The repair of cast iron curb valve boxes has long been a costly, frustrating process for municipalities. Time-consuming excavations and land restorations strain public works and water department budgets. In addition, the outdated materials, vulnerable to rust and corrosive soils, too often prove inoperable during emergencies.

But now an initiative to install curb boxes designed with performance-based polyurethane and PVC piping is helping municipal agencies. The composition of these products makes them impervious to the breaks, leaks and cracking that causes cast iron to burst.  

At a trade show five years ago Bob Krueger, a systems operator for the Waverly Sanitary District in Menasha, Wis., discovered a product for repairing the grade-level caps of curb boxes. The innovation allowed his crew to lop off the metal top and slip on a polyurethane sleeve that was easy to adjust. But that made him want to take a bigger step forward.

“We liked what we saw—the ease of installation. Then I thought, it would be nice if you could do the whole box this way,” Krueger says.

Krueger had good reason to want more. The boxes in his territory typically decay within 10 years. He could no longer reconcile replacing the damaged system with the identical steel or cast iron product. “Why put the same problem back in the ground again? It makes no sense,” Krueger says.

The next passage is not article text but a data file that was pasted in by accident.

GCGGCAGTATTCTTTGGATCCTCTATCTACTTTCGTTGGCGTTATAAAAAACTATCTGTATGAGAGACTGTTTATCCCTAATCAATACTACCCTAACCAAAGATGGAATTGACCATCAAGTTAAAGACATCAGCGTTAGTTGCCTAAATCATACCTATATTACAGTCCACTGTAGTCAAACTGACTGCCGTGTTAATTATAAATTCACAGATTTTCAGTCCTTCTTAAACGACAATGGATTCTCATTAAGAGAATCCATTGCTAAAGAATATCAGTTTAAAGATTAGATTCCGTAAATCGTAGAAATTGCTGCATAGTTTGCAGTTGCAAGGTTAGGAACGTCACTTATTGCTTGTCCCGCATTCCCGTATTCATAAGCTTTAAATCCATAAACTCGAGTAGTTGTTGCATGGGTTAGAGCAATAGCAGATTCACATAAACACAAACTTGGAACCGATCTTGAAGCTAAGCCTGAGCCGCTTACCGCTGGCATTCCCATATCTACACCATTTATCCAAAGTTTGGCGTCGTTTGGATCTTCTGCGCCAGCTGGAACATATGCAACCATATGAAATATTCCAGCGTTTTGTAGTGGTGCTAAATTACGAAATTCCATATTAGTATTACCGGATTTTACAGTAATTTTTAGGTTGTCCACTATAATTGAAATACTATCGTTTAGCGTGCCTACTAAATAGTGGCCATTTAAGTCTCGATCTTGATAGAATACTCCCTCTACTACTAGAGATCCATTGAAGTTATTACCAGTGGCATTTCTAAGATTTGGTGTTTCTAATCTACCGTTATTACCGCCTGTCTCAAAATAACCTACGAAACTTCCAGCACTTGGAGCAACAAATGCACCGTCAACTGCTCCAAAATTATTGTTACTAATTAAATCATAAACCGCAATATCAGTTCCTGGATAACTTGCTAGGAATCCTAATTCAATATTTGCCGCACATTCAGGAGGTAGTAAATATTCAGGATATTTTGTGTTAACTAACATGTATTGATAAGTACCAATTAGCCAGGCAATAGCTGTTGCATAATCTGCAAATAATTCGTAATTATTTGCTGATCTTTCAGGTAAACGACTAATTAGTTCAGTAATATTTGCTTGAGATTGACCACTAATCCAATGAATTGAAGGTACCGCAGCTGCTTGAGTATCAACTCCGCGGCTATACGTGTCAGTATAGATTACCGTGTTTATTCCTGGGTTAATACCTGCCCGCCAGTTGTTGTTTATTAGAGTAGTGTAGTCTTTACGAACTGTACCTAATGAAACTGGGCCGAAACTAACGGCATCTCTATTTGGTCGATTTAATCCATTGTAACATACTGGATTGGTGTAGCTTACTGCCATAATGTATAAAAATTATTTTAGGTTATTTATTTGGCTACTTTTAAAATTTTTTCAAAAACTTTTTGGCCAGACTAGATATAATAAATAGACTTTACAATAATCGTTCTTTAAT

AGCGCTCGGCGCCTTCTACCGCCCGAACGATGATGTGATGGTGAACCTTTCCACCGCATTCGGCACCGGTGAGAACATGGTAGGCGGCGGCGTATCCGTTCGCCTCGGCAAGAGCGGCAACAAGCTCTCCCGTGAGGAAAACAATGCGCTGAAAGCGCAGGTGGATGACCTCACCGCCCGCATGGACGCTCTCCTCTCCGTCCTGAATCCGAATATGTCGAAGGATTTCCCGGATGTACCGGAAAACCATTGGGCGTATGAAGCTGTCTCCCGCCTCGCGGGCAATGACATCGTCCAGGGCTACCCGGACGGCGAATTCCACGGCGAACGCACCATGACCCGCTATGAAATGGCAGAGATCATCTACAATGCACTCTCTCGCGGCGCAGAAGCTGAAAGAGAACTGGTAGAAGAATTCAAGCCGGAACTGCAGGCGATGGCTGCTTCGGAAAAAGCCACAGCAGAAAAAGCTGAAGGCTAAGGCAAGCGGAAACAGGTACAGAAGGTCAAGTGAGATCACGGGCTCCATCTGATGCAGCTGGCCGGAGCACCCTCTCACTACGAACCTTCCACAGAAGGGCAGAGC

His comments inspired Argonics, a firm with facilities in Michigan and Colorado, to engineer the 3-part Speedy Sleeve Poly Curb Box System that became available in April. The product includes the polyurethane sleeve Krueger and others now use, a valve box and a PVC extension pipe. The pieces are lightweight, durable and simple to handle, unlike cast iron. They are also expected to last more than 25 years. The firm offers two variants: The Minneapolis and the Arch style.

Waverly Sanitary District recently installed nine new curb valve boxes. But the key, Krueger says, is to insist that this type of product be incorporated in each city’s specifications for new development, including sub-divisions and apartment complexes.

“You don’t want to have ten different valves and curb stops in your town, or you’re going to be handling a lot of inventory. You want to work with the ones that last the longest and work the best,” Krueger says. He adds, “These boxes installed easily, they’re easy to adjust and they don’t rely on metal threaded couplings.”

Go here for more information on Argonics.


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